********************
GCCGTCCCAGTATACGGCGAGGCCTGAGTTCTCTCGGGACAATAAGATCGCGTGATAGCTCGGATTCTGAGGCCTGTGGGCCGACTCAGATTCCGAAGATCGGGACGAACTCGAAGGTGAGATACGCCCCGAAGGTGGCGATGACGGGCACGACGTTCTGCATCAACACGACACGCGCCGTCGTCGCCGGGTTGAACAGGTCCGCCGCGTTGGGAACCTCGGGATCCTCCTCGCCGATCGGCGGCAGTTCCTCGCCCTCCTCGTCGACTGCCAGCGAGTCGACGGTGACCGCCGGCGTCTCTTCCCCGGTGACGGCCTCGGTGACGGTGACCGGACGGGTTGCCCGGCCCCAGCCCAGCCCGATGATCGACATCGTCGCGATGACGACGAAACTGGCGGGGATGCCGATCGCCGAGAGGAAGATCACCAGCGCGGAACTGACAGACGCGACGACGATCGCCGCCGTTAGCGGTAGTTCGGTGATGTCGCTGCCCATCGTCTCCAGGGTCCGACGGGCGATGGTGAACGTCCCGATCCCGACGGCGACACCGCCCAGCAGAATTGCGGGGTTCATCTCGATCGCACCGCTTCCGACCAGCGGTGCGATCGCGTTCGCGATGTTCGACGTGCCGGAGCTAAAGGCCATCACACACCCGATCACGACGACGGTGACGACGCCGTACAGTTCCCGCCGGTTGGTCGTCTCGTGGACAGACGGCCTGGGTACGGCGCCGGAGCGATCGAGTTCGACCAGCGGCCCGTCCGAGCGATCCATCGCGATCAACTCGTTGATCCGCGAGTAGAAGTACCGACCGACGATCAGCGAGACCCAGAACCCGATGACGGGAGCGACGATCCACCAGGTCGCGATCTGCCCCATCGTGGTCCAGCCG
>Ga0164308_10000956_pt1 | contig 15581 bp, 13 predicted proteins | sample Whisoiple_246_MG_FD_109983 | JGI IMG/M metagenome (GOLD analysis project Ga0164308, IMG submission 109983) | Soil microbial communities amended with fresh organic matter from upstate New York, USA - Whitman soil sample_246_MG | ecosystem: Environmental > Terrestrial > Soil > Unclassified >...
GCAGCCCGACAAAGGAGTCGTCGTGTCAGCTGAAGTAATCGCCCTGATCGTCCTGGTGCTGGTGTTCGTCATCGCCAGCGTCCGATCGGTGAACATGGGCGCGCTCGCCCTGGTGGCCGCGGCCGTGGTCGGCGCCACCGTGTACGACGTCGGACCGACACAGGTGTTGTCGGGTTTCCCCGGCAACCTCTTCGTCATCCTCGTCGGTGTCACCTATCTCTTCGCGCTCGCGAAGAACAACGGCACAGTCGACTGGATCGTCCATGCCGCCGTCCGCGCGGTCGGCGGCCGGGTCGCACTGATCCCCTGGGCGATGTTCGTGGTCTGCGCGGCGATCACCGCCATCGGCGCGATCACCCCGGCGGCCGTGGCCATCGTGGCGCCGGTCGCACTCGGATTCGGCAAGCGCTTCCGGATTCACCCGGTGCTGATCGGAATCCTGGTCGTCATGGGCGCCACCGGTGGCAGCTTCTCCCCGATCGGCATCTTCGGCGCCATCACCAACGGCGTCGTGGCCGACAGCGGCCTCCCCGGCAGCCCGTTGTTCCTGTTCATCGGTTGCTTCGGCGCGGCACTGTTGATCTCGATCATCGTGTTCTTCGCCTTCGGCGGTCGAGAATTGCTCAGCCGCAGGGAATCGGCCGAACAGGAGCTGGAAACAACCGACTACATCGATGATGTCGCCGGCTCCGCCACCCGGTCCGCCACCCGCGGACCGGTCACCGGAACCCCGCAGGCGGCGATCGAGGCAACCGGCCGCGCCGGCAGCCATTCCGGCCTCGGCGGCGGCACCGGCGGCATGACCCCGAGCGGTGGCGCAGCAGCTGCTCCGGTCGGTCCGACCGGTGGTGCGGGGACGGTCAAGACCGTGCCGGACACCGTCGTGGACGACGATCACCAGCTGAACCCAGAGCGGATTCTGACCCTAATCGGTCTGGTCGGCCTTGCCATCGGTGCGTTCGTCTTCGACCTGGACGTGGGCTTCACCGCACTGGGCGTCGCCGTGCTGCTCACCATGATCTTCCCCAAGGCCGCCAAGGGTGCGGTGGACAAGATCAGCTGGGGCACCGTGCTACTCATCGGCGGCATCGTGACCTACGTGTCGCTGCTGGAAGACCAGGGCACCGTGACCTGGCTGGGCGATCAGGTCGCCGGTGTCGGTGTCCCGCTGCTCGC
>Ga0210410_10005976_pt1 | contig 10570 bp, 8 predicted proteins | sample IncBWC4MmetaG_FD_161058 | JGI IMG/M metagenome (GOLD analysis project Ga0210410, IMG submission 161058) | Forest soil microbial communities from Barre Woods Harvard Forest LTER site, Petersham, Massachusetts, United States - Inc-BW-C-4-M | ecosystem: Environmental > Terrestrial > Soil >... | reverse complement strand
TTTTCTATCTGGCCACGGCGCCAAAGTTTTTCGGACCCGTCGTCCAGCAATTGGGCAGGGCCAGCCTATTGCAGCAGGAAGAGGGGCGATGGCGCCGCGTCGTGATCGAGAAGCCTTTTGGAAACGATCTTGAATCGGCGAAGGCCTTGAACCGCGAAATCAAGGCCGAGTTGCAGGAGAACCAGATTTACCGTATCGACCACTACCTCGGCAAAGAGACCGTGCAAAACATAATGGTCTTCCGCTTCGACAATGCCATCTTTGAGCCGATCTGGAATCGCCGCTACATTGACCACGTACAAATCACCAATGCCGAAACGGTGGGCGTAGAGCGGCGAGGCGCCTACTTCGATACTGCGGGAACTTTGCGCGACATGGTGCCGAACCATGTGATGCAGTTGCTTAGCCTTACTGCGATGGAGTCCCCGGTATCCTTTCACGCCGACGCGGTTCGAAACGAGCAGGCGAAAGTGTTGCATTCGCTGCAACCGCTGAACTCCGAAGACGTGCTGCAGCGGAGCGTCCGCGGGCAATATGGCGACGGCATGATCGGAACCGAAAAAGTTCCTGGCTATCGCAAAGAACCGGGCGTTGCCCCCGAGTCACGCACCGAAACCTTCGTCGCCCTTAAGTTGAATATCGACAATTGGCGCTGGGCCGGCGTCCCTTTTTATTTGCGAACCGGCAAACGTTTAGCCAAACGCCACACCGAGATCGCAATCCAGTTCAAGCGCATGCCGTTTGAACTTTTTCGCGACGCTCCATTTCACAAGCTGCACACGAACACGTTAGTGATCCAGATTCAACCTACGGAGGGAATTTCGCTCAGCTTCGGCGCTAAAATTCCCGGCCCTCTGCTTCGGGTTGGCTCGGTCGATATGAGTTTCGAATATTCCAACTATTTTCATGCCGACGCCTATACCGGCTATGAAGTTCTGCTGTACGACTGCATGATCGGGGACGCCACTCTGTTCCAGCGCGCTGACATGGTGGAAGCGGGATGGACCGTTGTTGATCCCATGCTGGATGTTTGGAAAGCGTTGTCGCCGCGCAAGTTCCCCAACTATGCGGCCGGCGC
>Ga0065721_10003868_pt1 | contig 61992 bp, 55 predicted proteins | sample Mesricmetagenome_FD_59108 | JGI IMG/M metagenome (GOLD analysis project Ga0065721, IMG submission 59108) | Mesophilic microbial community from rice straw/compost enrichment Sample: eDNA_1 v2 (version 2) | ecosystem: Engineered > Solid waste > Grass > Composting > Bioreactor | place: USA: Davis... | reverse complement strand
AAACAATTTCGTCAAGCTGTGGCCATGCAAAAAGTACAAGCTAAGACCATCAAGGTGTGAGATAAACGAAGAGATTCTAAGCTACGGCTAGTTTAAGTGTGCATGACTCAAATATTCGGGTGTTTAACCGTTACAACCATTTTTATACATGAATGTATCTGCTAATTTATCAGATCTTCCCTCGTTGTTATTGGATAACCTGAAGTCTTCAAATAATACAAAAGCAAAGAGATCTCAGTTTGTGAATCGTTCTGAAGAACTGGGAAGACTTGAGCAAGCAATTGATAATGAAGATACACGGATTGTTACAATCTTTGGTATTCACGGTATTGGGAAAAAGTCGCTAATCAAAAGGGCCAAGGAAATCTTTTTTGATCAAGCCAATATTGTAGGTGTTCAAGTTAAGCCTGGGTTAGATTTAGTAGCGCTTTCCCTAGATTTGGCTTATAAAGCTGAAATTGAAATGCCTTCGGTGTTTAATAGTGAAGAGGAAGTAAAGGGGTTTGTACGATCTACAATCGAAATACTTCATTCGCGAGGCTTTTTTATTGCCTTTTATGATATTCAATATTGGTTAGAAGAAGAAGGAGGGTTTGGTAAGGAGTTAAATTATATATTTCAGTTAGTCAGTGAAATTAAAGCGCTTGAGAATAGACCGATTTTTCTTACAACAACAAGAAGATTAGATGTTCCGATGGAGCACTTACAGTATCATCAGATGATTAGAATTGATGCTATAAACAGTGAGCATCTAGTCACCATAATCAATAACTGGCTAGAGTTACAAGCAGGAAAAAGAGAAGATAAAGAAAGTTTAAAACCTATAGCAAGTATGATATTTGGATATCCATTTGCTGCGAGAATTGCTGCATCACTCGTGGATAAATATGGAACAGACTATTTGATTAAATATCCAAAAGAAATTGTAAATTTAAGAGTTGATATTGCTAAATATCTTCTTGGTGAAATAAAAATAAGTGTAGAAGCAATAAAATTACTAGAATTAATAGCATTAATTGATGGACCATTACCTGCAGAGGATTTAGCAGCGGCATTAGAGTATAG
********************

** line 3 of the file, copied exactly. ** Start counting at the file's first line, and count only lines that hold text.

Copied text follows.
GCAGCCCGACAAAGGAGTCGTCGTGTCAGCTGAAGTAATCGCCCTGATCGTCCTGGTGCTGGTGTTCGTCATCGCCAGCGTCCGATCGGTGAACATGGGCGCGCTCGCCCTGGTGGCCGCGGCCGTGGTCGGCGCCACCGTGTACGACGTCGGACCGACACAGGTGTTGTCGGGTTTCCCCGGCAACCTCTTCGTCATCCTCGTCGGTGTCACCTATCTCTTCGCGCTCGCGAAGAACAACGGCACAGTCGACTGGATCGTCCATGCCGCCGTCCGCGCGGTCGGCGGCCGGGTCGCACTGATCCCCTGGGCGATGTTCGTGGTCTGCGCGGCGATCACCGCCATCGGCGCGATCACCCCGGCGGCCGTGGCCATCGTGGCGCCGGTCGCACTCGGATTCGGCAAGCGCTTCCGGATTCACCCGGTGCTGATCGGAATCCTGGTCGTCATGGGCGCCACCGGTGGCAGCTTCTCCCCGATCGGCATCTTCGGCGCCATCACCAACGGCGTCGTGGCCGACAGCGGCCTCCCCGGCAGCCCGTTGTTCCTGTTCATCGGTTGCTTCGGCGCGGCACTGTTGATCTCGATCATCGTGTTCTTCGCCTTCGGCGGTCGAGAATTGCTCAGCCGCAGGGAATCGGCCGAACAGGAGCTGGAAACAACCGACTACATCGATGATGTCGCCGGCTCCGCCACCCGGTCCGCCACCCGCGGACCGGTCACCGGAACCCCGCAGGCGGCGATCGAGGCAACCGGCCGCGCCGGCAGCCATTCCGGCCTCGGCGGCGGCACCGGCGGCATGACCCCGAGCGGTGGCGCAGCAGCTGCTCCGGTCGGTCCGACCGGTGGTGCGGGGACGGTCAAGACCGTGCCGGACACCGTCGTGGACGACGATCACCAGCTGAACCCAGAGCGGATTCTGACCCTAATCGGTCTGGTCGGCCTTGCCATCGGTGCGTTCGTCTTCGACCTGGACGTGGGCTTCACCGCACTGGGCGTCGCCGTGCTGCTCACCATGATCTTCCCCAAGGCCGCCAAGGGTGCGGTGGACAAGATCAGCTGGGGCACCGTGCTACTCATCGGCGGCATCGTGACCTACGTGTCGCTGCTGGAAGACCAGGGCACCGTGACCTGGCTGGGCGATCAGGTCGCCGGTGTCGGTGTCCCGCTGCTCGC